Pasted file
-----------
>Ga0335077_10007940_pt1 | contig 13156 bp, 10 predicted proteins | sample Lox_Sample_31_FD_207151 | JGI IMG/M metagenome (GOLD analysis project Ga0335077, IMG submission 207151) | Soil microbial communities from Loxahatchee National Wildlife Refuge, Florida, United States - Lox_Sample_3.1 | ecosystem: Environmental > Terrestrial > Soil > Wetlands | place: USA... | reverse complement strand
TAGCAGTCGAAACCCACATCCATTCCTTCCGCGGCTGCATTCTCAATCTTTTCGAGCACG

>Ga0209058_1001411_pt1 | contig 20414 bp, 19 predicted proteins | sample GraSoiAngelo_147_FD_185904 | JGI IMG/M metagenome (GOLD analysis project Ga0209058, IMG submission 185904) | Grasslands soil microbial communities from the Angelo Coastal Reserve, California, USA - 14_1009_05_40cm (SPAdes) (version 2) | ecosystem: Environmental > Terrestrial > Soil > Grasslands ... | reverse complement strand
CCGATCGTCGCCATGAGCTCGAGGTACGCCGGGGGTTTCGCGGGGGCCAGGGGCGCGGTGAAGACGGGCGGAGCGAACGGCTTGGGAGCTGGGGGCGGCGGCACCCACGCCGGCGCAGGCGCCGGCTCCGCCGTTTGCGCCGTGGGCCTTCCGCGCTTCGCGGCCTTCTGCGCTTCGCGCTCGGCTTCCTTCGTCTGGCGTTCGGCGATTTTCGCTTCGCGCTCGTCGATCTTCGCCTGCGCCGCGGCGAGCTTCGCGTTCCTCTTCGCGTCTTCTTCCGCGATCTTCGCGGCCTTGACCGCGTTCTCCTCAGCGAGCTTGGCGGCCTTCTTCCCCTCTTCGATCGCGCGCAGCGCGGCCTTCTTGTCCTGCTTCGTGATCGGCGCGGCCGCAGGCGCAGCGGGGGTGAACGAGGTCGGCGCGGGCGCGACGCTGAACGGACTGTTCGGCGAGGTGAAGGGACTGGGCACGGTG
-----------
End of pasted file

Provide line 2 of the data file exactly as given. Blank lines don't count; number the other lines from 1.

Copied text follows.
TAGCAGTCGAAACCCACATCCATTCCTTCCGCGGCTGCATTCTCAATCTTTTCGAGCACG